The "war on drugs" will therefore continue until one of two things stops it. Either the people will get wise to the fact that it is not in their interests to continue it (and that it is, in fact, a reflection of their most evil urges) and will demand that it stop, or the power of the government will grow to the point where it is taking so much of our resources that we can no longer afford it and the economy will collapse, taking with it any hope of "winning" the "war on drugs". Given the absolute consensus of those in power to continue this dead strategy, the latter is the most likely outcome.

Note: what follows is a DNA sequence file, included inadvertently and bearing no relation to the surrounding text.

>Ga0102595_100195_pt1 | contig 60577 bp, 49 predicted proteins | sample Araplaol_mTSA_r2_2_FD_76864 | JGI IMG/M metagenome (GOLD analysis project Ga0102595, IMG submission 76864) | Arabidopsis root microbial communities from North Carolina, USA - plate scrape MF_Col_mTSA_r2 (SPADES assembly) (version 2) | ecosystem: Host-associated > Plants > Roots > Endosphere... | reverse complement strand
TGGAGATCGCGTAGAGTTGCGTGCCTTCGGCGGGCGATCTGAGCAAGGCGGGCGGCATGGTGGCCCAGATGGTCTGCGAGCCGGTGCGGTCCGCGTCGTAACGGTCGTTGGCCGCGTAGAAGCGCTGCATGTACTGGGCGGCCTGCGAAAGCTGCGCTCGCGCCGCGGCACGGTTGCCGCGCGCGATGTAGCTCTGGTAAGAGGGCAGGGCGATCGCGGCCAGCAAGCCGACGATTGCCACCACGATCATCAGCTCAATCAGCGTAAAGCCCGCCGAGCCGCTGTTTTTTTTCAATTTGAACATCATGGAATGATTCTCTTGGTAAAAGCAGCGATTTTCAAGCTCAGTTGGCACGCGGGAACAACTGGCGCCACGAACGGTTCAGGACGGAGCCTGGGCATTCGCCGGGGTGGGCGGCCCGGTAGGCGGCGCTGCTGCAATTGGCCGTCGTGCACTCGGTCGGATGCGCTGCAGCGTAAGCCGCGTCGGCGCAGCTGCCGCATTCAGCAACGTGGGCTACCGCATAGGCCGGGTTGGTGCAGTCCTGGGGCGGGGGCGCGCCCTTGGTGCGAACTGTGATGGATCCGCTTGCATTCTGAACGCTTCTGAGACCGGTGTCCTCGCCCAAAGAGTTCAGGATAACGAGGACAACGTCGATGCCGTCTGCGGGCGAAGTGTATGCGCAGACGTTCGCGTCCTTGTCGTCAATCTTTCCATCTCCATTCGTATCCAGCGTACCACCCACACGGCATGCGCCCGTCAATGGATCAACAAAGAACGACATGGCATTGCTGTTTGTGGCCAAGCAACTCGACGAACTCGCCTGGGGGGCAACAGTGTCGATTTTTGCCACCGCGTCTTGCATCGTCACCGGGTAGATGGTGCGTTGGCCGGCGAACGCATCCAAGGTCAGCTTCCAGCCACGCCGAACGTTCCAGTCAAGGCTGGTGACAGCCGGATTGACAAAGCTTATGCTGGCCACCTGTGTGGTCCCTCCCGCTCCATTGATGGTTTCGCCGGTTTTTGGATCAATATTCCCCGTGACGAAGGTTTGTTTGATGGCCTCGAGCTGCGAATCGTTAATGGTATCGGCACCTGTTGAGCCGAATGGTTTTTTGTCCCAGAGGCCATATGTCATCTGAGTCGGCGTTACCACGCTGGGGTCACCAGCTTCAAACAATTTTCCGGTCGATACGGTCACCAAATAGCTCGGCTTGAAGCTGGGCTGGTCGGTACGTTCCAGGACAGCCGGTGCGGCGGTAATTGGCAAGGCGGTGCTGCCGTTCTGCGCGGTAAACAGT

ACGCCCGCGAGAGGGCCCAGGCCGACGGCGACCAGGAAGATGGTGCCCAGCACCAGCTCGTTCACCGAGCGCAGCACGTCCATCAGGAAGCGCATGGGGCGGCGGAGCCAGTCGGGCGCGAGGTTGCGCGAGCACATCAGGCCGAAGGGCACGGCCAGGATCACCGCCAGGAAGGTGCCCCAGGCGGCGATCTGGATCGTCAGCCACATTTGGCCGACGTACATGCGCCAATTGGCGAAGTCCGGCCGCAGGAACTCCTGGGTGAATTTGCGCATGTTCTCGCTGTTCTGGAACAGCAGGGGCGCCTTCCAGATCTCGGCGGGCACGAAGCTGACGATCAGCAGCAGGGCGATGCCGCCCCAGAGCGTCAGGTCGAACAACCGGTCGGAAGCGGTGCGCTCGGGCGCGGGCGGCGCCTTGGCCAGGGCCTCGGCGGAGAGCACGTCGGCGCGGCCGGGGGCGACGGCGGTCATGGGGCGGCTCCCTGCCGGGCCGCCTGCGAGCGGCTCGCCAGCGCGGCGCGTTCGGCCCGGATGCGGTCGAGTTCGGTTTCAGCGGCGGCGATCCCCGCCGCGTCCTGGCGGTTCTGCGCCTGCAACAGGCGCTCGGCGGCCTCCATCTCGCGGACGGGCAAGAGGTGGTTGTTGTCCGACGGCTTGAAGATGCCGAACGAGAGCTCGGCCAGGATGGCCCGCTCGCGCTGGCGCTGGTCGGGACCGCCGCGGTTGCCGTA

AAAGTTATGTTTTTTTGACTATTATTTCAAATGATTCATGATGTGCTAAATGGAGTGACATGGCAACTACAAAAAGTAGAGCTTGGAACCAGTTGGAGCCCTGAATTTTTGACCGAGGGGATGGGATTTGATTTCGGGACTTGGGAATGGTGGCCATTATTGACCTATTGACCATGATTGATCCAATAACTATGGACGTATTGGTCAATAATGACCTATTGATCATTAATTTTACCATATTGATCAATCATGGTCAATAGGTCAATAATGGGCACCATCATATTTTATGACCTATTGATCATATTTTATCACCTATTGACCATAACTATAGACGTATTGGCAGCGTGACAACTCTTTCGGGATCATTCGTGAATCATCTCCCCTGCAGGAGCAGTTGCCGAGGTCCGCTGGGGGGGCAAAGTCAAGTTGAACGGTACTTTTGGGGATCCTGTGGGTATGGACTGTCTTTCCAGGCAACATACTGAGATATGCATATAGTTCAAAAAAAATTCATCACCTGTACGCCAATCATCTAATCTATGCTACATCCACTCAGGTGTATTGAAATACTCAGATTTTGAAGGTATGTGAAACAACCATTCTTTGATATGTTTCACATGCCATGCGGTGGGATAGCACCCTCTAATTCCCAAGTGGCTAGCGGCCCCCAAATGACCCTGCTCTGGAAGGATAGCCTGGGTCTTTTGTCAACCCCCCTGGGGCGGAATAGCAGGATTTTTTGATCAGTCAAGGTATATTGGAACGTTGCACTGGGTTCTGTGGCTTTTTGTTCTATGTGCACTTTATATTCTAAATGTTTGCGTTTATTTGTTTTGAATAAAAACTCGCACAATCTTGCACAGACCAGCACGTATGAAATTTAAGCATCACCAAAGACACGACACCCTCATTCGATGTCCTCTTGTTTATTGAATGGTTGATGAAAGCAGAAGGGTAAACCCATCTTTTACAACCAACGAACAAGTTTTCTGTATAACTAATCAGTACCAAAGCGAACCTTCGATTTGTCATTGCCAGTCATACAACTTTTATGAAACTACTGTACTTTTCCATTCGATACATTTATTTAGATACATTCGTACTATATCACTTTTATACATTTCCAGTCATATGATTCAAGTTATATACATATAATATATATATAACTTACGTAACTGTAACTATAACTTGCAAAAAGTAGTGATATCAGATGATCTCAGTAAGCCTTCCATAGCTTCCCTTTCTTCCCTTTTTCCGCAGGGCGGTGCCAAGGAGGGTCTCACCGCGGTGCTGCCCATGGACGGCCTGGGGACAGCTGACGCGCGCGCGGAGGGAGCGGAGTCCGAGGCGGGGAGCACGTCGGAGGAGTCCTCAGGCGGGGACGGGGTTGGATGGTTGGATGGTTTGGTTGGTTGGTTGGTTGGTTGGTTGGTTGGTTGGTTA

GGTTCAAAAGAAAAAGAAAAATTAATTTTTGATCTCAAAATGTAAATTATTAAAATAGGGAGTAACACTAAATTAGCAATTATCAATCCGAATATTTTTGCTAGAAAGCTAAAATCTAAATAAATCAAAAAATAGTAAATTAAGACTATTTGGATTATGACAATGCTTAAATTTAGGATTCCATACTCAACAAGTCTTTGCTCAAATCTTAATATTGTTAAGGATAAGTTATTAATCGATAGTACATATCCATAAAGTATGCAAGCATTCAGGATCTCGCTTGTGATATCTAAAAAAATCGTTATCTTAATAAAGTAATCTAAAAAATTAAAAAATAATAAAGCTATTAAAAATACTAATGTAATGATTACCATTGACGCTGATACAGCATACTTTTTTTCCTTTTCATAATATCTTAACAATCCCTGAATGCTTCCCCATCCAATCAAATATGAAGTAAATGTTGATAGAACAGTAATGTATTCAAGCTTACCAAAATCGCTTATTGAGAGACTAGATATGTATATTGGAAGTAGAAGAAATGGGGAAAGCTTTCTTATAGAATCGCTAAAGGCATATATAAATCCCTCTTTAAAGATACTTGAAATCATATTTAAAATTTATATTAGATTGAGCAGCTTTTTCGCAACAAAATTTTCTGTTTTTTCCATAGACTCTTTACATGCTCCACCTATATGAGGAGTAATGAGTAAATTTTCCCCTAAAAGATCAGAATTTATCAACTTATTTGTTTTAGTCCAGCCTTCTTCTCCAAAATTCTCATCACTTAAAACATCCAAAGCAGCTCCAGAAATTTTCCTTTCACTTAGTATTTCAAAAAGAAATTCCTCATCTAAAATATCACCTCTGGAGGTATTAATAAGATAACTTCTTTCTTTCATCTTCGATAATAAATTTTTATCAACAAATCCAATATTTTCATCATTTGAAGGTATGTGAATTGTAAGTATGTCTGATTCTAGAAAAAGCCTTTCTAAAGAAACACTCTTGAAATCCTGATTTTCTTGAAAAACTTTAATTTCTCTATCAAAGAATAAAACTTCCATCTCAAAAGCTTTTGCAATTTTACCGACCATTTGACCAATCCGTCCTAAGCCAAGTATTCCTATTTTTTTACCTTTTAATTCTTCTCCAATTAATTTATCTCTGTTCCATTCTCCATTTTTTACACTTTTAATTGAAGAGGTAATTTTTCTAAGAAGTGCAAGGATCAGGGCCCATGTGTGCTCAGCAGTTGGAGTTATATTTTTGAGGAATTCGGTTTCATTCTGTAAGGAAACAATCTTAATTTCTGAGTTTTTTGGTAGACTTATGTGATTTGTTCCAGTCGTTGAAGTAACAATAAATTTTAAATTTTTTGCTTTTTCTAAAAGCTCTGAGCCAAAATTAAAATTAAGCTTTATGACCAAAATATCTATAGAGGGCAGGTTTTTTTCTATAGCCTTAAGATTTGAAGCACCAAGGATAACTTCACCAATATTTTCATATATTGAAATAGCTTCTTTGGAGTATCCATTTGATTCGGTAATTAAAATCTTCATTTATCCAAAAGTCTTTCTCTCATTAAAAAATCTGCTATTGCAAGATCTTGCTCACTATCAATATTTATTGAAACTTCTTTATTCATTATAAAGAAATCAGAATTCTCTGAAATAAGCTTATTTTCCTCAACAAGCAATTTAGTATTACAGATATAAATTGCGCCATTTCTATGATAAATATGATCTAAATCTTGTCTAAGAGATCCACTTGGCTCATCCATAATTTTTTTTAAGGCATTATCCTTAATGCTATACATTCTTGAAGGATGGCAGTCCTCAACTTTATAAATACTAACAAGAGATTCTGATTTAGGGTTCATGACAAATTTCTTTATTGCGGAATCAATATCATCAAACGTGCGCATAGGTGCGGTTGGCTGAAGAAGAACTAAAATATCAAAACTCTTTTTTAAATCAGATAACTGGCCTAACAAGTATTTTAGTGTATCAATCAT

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This page was last modified 01:47, 21 January 2007 by Rich Wingerter. Content is available under the terms of the GNU Free Documentation License.